The evidence reveals that over a period of time, on occasion, the grievor cut corners by printing himself the name of the consignee both in the space provided for the signature as well as in the remarks column. It appears, however, that he always did so with the knowledge and consent of the consignee or the consignee’s agent. A number of statements filed by customers of the Company with apparently long standing relationships with the grievor, reflect such an understanding. On a careful review of the evidence, therefore, the Arbitrator cannot conclude that Mr. Grolla deliberately attempted to deceive or mislead either the Company or its customers by these occasional shortcuts in his record keeping. A cursory look at the delivery record reveals that the "signature" and printed portion are identical, in all cases being printed in the same handwriting.
The foregoing findings do not, however, fully exonerate the grievor. By his own admission, he knew that he was obliged to obtain the signature of someone receiving the goods on behalf of the consignee, and failed to do so. Moreover, his explanation that he was nevertheless providing the requisite documentation to prove receipt of the delivered goods is not convincing. Firstly, it appears that on some occasions he printed the names of business proprietors obtained from a receptionist or other employee, even though the proprietor was not himself or herself present to take delivery. Secondly, on occasion, when doing a number of deliveries in a single office building, he would fill in the sheet upon returning to his truck, mixing up the names of the appropriate consignees on the record sheet. The grievor’s practice was plainly careless and in knowing contravention of the Company’s procedures. While the evidence does not establish that any goods were lost or that the Company suffered any liability, the liberties which the grievor took with the recording system could plainly have had the effect of rendering the Company either unable to trace a delivery or liable for a claim for missing goods. Given the importance of the grievor’s obligation in respect of record keeping, particularly as he functions in an unsupervised environment, his actions were deserving of a serious measure of discipline.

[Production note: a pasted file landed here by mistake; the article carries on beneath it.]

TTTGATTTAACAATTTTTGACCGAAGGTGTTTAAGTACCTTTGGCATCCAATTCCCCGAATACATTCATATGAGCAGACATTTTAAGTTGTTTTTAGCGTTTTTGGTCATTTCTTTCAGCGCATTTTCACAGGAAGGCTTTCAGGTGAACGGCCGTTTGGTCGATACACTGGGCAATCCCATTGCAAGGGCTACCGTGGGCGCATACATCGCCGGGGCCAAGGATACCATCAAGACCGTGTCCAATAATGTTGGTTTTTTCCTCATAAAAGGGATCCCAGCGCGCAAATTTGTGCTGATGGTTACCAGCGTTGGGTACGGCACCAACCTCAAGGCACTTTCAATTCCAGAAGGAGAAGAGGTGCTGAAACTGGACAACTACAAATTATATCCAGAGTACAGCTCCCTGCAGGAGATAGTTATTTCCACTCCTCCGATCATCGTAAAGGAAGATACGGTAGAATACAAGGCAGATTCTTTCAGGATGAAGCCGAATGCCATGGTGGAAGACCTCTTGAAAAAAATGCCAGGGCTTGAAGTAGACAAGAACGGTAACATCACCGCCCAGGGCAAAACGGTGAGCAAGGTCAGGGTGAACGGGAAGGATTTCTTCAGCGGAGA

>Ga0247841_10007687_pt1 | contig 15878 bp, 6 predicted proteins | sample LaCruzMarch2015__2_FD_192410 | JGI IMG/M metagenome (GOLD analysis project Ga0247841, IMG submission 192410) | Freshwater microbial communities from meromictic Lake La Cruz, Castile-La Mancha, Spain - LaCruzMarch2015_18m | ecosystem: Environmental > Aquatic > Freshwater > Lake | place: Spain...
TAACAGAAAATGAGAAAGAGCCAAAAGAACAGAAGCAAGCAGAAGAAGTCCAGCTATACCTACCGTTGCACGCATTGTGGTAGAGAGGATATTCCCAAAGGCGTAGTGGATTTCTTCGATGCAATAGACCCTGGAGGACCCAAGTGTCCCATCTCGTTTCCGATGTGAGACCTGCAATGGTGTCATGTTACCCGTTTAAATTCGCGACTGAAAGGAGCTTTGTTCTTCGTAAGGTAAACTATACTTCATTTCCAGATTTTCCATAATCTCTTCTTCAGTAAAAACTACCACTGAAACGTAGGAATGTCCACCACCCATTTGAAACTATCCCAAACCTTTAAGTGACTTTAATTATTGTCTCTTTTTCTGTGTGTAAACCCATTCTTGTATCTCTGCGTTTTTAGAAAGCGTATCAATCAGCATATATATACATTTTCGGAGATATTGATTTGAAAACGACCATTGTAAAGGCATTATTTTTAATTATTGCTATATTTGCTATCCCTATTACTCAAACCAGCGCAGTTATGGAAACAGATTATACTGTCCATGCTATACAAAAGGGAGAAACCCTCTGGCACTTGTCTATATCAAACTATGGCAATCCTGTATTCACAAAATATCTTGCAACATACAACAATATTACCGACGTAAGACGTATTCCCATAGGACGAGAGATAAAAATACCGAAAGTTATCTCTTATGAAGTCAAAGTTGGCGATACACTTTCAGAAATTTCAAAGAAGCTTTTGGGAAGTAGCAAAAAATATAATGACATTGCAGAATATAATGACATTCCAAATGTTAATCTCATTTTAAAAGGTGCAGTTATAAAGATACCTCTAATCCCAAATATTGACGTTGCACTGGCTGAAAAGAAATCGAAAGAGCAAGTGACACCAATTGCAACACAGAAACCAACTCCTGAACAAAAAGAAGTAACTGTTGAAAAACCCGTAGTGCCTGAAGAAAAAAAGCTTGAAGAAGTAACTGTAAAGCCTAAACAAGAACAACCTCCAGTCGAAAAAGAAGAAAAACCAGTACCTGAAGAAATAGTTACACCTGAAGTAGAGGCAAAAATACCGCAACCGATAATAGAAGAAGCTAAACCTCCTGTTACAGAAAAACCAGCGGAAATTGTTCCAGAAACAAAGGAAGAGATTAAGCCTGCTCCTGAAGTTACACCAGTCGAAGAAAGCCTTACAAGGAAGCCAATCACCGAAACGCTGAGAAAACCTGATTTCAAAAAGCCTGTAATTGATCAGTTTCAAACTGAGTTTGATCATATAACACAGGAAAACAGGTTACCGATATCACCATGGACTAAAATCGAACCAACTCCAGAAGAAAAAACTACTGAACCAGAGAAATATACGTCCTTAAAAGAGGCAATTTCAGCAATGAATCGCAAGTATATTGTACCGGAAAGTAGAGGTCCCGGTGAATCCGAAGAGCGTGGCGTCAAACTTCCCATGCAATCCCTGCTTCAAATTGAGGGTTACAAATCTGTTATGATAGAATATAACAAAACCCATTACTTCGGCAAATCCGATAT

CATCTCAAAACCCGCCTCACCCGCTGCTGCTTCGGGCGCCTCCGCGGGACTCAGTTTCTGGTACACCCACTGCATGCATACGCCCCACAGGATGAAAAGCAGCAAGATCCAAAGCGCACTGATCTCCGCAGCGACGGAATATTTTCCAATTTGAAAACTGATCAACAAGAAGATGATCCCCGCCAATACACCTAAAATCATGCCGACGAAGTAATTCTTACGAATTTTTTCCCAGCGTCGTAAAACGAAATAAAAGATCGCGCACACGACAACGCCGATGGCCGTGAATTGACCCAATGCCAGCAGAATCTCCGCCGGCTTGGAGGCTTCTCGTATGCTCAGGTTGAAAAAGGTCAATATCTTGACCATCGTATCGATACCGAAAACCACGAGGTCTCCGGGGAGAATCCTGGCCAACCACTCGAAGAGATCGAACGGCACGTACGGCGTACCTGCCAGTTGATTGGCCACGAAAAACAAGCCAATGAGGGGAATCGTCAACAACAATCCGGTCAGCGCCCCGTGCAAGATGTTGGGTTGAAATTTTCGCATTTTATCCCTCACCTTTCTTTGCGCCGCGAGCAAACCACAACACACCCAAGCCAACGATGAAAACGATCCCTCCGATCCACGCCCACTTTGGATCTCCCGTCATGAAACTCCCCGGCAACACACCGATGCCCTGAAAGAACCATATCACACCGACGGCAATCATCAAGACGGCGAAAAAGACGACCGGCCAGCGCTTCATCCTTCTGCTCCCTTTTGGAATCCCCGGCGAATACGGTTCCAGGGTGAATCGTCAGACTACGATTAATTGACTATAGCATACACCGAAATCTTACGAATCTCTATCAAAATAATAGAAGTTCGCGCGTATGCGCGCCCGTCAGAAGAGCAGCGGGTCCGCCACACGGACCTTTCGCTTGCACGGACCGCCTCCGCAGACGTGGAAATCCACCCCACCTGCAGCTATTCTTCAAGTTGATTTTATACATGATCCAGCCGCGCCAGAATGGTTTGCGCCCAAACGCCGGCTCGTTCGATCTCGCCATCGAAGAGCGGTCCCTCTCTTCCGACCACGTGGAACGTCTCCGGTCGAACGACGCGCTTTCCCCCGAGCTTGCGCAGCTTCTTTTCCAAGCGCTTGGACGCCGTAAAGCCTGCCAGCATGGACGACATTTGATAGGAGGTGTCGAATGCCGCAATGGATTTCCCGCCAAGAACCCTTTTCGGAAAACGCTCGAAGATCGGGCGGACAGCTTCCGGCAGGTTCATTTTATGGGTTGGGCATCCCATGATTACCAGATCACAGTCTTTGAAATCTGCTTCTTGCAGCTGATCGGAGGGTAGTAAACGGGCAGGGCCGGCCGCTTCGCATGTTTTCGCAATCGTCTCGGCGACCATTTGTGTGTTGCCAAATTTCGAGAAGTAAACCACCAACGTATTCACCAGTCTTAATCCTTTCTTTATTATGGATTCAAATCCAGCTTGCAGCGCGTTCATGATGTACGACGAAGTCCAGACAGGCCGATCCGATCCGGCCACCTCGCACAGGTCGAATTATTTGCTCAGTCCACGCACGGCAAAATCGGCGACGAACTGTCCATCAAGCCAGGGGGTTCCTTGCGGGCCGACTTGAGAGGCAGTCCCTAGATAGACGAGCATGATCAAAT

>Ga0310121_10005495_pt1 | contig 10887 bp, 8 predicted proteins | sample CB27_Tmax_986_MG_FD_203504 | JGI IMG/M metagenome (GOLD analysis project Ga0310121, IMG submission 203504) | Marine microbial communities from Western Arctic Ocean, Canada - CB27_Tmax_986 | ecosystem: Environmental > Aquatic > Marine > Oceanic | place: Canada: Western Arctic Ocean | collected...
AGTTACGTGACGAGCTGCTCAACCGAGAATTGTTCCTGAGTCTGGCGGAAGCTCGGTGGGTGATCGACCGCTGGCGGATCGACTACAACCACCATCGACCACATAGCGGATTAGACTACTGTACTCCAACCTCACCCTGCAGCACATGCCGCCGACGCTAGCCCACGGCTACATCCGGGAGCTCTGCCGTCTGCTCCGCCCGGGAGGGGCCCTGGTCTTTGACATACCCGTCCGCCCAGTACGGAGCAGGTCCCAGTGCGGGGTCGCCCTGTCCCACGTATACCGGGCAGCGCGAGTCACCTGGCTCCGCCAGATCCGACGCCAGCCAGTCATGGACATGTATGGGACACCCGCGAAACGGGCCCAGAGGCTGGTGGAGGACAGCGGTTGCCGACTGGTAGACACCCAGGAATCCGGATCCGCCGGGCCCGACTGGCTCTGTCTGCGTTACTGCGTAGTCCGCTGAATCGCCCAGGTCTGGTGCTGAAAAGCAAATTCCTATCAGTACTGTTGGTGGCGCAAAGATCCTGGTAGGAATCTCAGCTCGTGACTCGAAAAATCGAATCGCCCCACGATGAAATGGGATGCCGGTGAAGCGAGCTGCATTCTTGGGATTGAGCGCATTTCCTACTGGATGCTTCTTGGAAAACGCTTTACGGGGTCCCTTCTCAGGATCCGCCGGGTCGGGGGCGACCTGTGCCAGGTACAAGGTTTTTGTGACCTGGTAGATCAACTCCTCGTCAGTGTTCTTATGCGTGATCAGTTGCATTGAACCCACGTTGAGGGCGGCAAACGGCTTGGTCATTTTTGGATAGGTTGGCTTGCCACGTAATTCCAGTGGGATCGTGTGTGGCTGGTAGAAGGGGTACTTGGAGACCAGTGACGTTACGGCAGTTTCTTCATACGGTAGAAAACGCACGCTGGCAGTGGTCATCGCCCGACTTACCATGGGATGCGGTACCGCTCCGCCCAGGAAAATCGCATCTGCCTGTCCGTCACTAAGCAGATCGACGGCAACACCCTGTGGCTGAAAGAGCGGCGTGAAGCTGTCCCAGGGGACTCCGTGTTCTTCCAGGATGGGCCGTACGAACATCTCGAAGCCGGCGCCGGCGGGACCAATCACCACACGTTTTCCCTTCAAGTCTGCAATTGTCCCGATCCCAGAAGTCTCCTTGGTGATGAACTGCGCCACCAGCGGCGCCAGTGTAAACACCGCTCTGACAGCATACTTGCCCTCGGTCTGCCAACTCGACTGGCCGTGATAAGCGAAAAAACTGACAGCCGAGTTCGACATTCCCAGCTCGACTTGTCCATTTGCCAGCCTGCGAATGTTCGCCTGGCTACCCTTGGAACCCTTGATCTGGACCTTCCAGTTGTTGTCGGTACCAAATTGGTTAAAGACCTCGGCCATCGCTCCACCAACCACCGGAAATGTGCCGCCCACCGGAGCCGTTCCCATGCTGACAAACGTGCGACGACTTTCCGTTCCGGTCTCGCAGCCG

The Arbitrator has some difficulty accepting the Company’s view that in all of the circumstances the imposition of forty-five demerits and the grievor’s dismissal were justified. With six and a half years’ service, the grievor’s prior record stood effectively at fifteen demerits at the time of the instant infraction. Balancing the severity of the grievor’s wrongdoing, which, in the Arbitrator’s view is less serious than the acts of deliberate forgery disclosed in CROA 1344, against the grievor’s prior record, I am satisfied that the reinstatement of the grievor, subject to a lengthy period of suspension, is appropriate in the circumstances. For these reasons the grievor’s record shall be amended by the removal of the forty-five demerits imposed, and he shall be reinstated forthwith into his employment without compensation, and without loss of seniority.
Having regard to the facts disclosed in the instant case, as well as in prior grievances involving the grievor (CROA 1712, 1711) the Arbitrator recommends that the parties work together to attempt to improve the personal relationship between Mr. Grolla and his immediate superior, Terminal Supervisor Daryl Sikorsky. I remain seized of this matter in the event of any dispute between the parties respecting the interpretation or implementation of this award.
(sgd.) MICHEL G. PICHER